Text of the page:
Academic journal article
By Zikic, Jelena; Franklin, Mark
Journal of Employment Counseling , Vol. 47, No. 4
CareerCycles (CC) career counseling framework and method of practice integrates and builds on aspects of positive psychology. Through its holistic and narrative approach, the CC method seeks to collaboratively identify and understand clients' career and life stories. It focuses on their strengths, desires, preferences, assets, future possibilities, and the influence others have had on their choices.
The CareerCycles (CC) method of practice that we describe in this article (see Figure 1) uses career narratives as its point of departure. This constructivist model focuses on language, discourse, and theme development (Cohen & Mallon, 2001) with a central task of creating career stories that individuals narrate with the guidance and encouragement of counselors. By creating their own personal career narratives, clients empower themselves to make career transitions, focus on exploring new career possibilities, and, at the same time, clarify their career and life domains. A constructivist approach to careers also encourages clients to construct meaning, knowledge, and experience about their lives and work (Bujold, 2004; Young & Collin, 2004).
We describe a unique and holistic career counseling method of practice that builds on current theoretical approaches such as constructivism (Peavy, 1995) and the narrative or storied approach (Brott, 2001; Cochran, 1997) while focusing on positive psychology (Fredrickson, 2009; Seligman, 2002) and happenstance (Mitchell, Levin, & Krumbohz, 1999). First, the CC method's unique emphasis on positive psychology is based on supporting ways clients can attract, rather than seek, career and life enrichment possibilities. Second, it frames these possibilities as positive statements of what clients desire, rather than focusing on barriers and career obstacles. In using positivism, the CC method examines clients' life spans and moves away from objectivity and job matching toward self-defining stories that reflect the fulfillment of developmental tasks and occupational transitions (Brott, 2001; Savickas, 2006). According to Bloch (2005), stories that clients construct may initially be experienced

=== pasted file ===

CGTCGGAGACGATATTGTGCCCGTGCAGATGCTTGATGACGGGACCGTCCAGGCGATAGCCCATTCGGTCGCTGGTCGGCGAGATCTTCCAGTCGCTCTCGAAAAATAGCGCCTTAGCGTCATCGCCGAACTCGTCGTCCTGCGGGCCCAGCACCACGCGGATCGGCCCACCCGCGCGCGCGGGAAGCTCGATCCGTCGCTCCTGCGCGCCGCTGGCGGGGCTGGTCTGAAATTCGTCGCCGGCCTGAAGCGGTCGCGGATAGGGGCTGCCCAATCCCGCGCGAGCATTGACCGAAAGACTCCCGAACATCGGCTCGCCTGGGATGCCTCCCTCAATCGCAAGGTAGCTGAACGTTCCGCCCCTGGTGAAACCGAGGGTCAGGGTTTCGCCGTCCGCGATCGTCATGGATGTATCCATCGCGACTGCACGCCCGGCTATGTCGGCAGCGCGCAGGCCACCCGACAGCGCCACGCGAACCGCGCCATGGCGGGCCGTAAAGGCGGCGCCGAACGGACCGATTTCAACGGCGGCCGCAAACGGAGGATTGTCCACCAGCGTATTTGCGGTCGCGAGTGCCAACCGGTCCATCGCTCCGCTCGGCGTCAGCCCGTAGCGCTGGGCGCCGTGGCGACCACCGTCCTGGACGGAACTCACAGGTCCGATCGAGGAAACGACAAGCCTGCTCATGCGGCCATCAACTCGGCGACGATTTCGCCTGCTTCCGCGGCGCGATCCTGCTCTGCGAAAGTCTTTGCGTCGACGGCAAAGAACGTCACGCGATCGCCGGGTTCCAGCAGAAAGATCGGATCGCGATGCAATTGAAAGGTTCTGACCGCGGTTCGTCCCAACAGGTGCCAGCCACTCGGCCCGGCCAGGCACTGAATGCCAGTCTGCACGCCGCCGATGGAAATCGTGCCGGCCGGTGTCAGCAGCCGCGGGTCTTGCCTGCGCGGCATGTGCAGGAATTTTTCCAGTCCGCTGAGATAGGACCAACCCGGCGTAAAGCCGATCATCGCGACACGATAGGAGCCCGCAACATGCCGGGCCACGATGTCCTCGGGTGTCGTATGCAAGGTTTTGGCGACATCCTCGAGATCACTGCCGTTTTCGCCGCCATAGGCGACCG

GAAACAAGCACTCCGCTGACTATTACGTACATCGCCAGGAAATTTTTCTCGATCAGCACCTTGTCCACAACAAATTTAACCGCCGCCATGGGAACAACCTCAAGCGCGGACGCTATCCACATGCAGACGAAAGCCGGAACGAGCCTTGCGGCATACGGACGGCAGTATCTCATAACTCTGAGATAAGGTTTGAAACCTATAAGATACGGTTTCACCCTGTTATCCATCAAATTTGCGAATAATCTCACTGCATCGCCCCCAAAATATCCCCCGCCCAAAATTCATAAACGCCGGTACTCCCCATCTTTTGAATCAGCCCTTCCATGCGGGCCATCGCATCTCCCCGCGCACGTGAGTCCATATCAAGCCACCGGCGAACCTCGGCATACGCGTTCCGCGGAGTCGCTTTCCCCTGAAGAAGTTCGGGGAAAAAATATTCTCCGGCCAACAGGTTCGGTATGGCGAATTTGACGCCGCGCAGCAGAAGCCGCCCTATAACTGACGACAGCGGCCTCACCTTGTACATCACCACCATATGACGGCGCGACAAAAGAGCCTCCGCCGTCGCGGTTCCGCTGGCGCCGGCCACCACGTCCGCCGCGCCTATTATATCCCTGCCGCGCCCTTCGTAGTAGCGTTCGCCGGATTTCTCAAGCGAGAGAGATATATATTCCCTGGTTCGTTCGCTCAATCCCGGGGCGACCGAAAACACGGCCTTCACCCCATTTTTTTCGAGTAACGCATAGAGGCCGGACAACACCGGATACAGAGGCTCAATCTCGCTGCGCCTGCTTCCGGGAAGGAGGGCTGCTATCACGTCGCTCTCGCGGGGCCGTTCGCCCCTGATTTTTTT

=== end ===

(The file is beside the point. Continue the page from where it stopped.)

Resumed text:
as illogical, having no clear relationships between actions and reactions ... that is why many people seem to keep the real stories of their careers secret. They keep to themselves the strange links between events, links they describe as "just luck" or coincidence. In truth, it is the secret career stories that reveal the reality. (p. 198)
[FIGURE 1 OMITTED]
The CC method is different from traditional methods in four ways. First, it uses a well-defined, integrated, and tested method of practice, whose details will be described throughout this article. Second, its main processes and, in particular, its emphasis on the context of contemporary careers foster a holistic way of thinking about life-changing careers that is not commonly found in today's counseling practices. Third, the CC method consists of two main experiential processes--Career and Life Clarification and Intentional Exploration--and their interactive practice tools: Career Sketch, Career Statement, and Possibility and Exploration Plan. These self-reflective tools are created as clients move through the CC framework and enable them to gather, organize, and understand their strengths, desires, preferences, and assets. In addition, these tools help clients identify the influences that others have had on their career and life choices. Thus, this difference stems from the clarification and exploration processes that shift away from placing the sole emphasis on job search and the accompanying negative affects related to career obstacles and goal anxiety that accompany it. Instead, the CC method focuses on developing a positive, holistic mind-set that encourages greater self-awareness, receptivity, and observation of both the internal and external environments. …